There are calls to increase to remote working relief in the upcoming budget, according to a HR expert.
They said that €3.20 per day is not enough in current environment to cover or incentivise remote working.
With just four weeks to go to Budget 2023, chief executive of HR Buddy, Damien McCarthy has called on the Government to implement a measure in the budget that will increase the €3.20 per day.
Since January 2022, employees can claim remote working relief for 30 per cent of the cost of heating, electricity and broadband for days spent working from home.
Mr McCarthy said the Government must consider at least doubling the €3.20 per day in this year’s budget and also believes that there needs to be an alignment between what the employer can pay tax-free and what the employee can claim tax-free.
“It is a really good opportunity which will coincide with the new “right to request remote working” legislation in the Autumn and an opportunity for the Government to put the money where its mouth is in this regard.”
“The cost-of-living crisis and stretched labour market are currently putting a lot of pressure on both workers and their employers. There are increased wage demands, a competitive war on talent, the cost of running remote working for both employers and employees, which make for serious considerations,” he said.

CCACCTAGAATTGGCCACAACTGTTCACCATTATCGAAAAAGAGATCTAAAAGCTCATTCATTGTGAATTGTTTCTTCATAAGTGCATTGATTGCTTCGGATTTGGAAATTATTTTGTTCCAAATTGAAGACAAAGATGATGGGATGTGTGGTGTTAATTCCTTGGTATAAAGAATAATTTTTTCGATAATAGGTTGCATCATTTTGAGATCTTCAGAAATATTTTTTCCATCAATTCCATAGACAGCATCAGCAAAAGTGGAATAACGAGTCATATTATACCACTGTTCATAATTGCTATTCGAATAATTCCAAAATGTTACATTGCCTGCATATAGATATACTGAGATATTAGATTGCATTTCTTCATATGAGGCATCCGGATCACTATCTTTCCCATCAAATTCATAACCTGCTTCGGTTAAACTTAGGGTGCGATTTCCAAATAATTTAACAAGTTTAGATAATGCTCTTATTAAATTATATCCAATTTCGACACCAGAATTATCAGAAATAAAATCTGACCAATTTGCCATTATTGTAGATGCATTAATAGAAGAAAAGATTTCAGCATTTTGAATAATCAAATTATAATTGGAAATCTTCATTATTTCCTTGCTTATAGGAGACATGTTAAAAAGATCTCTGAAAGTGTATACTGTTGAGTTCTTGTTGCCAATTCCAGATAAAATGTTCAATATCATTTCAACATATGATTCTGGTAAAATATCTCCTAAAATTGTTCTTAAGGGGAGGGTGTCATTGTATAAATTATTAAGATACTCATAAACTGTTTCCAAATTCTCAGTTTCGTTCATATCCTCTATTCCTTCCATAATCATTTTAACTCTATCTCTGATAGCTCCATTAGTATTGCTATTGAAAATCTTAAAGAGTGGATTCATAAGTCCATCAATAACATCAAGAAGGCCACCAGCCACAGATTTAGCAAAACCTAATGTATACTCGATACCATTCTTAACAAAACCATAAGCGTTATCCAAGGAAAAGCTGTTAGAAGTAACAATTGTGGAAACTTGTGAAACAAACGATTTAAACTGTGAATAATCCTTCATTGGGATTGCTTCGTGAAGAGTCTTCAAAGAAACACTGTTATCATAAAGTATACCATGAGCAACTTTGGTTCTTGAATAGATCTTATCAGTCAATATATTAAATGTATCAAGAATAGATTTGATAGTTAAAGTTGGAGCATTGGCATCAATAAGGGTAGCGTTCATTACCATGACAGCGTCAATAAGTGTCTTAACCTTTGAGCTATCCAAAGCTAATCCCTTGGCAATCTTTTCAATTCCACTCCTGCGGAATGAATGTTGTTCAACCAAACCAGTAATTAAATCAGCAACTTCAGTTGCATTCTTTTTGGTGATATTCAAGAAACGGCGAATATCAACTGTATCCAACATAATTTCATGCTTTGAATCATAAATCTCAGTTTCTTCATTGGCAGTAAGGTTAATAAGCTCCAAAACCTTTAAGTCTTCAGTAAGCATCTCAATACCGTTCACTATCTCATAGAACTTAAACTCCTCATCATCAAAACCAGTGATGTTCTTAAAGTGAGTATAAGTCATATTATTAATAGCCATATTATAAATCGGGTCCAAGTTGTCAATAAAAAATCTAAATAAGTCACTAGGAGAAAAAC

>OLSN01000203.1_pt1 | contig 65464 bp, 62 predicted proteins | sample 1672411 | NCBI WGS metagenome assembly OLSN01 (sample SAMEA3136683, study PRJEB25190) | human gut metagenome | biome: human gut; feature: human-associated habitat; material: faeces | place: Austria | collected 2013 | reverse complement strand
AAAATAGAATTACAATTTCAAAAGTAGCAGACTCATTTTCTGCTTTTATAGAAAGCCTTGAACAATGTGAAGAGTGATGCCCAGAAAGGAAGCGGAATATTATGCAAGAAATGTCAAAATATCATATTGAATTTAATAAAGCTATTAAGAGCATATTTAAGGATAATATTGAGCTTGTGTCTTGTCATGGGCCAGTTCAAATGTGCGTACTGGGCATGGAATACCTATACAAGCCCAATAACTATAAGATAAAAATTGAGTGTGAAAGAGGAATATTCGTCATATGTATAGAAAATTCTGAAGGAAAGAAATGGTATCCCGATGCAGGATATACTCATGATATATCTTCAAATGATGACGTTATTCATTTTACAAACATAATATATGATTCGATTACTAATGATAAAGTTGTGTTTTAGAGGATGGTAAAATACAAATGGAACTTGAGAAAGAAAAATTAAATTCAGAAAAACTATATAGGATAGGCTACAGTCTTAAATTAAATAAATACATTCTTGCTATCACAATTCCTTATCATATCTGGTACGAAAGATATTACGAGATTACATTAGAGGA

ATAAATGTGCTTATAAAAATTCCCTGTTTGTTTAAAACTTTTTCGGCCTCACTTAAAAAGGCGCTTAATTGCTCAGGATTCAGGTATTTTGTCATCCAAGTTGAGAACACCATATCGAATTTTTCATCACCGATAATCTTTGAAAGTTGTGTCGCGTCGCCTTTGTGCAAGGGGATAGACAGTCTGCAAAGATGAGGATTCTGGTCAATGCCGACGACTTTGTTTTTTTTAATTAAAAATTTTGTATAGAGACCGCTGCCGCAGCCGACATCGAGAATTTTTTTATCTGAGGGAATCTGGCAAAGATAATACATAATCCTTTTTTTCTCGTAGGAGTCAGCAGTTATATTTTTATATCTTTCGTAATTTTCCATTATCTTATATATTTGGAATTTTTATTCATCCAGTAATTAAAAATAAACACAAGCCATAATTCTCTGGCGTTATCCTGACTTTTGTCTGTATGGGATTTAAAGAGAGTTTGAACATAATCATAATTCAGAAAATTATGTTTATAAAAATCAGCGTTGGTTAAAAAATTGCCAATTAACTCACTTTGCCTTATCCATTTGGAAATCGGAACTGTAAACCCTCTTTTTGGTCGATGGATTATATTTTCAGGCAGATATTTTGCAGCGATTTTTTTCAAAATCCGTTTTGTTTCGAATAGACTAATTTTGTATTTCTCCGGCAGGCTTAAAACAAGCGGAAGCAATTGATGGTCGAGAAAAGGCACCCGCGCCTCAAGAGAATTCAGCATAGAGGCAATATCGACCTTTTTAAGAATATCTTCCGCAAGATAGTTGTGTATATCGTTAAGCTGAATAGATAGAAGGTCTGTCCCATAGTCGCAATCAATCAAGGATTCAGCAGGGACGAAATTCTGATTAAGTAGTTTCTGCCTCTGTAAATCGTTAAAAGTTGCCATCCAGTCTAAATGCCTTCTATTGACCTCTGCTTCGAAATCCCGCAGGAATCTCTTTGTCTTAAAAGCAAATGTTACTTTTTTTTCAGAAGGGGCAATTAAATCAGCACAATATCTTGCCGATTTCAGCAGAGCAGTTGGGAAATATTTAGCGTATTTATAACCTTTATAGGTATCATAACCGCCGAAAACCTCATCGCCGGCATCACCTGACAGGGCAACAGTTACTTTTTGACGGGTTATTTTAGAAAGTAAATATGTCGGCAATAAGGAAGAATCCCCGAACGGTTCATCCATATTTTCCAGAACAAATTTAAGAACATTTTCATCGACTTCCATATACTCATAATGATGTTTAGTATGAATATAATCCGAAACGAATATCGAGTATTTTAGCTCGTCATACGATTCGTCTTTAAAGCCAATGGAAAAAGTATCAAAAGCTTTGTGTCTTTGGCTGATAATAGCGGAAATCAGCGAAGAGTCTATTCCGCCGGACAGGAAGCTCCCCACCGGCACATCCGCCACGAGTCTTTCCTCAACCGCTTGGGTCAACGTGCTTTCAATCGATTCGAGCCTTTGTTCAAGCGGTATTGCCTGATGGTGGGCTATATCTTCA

Mr McCarthy called €3.20 per day “outdated” and the difference between what the employer and the employee are entitled to makes no sense in the first place.
“The current allowance will have no impact in making positive moves towards counteracting the expensive costs of setting up remote working and enticing employers towards helping their employees counteract against energy costs, childcare costs and in particular fuel costs for workers that are commuting. Counteracting commuter costs has a double-win because this could also have a positive impact on CO2 emissions,” he said.
The HR Buddy founder says if a worker can be provided with €2,000 tax-free per annum, the new right to request remote working will be a piece of legislation with very little long-term impact and will be of very little benefit.